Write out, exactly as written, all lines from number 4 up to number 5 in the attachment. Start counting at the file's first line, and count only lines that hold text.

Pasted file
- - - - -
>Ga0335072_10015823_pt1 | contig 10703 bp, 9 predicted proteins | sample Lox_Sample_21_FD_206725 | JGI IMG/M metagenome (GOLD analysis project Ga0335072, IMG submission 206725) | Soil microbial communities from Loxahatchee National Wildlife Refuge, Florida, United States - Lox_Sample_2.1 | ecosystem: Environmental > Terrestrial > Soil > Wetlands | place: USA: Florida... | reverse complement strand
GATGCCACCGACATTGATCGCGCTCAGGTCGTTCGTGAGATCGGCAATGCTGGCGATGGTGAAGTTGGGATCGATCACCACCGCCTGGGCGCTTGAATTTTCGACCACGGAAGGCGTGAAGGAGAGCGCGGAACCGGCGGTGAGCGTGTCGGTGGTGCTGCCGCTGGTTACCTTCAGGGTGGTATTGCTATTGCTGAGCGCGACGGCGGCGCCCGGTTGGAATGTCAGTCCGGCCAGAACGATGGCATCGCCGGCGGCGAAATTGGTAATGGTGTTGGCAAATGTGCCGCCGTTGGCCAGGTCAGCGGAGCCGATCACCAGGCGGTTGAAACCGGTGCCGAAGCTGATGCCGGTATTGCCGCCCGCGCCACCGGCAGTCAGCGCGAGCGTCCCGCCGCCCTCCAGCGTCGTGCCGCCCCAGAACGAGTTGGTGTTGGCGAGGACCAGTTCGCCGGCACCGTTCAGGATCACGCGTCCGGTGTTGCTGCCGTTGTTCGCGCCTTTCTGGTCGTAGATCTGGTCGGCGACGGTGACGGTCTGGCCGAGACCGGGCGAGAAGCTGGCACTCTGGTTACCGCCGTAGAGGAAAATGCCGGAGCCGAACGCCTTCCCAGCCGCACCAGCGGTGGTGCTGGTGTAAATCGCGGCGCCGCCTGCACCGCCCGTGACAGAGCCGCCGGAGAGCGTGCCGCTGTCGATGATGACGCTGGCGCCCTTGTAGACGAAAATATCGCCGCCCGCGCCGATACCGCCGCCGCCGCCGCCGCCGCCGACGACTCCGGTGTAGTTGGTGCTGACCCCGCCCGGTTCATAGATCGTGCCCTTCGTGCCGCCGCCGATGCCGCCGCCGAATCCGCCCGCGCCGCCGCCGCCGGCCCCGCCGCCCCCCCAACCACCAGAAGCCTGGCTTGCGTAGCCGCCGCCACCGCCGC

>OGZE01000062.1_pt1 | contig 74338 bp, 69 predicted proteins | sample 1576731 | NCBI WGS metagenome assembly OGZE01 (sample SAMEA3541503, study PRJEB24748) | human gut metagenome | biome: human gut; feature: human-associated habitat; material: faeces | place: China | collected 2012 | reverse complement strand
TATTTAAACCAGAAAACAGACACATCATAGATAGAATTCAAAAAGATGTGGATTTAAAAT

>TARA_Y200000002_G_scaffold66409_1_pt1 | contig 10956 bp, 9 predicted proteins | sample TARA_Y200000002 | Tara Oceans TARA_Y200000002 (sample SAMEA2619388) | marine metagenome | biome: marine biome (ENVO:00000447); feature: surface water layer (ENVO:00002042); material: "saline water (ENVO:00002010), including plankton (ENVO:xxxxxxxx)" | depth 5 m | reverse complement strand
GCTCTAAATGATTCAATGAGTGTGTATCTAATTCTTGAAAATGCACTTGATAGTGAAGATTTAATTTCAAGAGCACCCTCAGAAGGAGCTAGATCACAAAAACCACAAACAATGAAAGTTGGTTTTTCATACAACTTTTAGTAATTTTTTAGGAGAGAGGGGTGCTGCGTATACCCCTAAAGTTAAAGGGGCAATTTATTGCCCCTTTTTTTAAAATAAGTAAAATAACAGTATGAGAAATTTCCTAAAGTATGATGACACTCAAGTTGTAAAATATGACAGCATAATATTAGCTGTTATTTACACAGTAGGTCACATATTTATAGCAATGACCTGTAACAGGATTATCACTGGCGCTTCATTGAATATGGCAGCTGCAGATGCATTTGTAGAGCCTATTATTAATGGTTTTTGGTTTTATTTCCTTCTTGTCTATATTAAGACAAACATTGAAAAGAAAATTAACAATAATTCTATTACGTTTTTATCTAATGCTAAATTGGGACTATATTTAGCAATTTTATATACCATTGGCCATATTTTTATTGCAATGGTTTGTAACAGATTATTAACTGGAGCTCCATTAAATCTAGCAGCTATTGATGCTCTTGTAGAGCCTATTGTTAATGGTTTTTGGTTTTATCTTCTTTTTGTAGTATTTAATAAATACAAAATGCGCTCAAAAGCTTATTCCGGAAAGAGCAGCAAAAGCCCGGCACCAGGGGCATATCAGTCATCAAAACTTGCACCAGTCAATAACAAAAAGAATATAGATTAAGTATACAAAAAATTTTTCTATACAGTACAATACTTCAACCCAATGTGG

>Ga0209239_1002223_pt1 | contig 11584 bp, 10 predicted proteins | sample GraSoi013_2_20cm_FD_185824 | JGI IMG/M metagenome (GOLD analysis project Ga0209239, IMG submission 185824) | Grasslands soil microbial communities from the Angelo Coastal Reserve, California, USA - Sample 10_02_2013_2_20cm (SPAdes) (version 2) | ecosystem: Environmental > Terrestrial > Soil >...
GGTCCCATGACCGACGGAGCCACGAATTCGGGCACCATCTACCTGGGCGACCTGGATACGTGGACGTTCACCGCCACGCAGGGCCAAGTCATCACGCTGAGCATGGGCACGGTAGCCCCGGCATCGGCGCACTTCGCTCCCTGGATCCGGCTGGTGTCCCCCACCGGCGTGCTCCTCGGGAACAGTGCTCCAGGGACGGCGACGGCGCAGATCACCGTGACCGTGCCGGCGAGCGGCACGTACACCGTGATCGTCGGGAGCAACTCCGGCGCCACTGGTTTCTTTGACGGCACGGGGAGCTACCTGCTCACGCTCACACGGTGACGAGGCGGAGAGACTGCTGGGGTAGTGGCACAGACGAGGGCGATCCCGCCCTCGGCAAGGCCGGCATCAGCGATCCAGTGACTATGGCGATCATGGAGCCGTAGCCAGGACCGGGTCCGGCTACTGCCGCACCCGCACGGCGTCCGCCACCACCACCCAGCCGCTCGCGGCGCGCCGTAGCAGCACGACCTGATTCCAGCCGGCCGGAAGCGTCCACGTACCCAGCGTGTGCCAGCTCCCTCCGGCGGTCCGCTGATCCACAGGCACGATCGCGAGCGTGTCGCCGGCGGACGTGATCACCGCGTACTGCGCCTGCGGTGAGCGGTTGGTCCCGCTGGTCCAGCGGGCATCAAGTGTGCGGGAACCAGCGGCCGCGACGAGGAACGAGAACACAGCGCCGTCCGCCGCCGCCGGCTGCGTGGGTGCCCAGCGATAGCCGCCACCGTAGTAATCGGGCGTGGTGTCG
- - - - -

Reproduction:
TATTTAAACCAGAAAACAGACACATCATAGATAGAATTCAAAAAGATGTGGATTTAAAAT

>TARA_Y200000002_G_scaffold66409_1_pt1 | contig 10956 bp, 9 predicted proteins | sample TARA_Y200000002 | Tara Oceans TARA_Y200000002 (sample SAMEA2619388) | marine metagenome | biome: marine biome (ENVO:00000447); feature: surface water layer (ENVO:00002042); material: "saline water (ENVO:00002010), including plankton (ENVO:xxxxxxxx)" | depth 5 m | reverse complement strand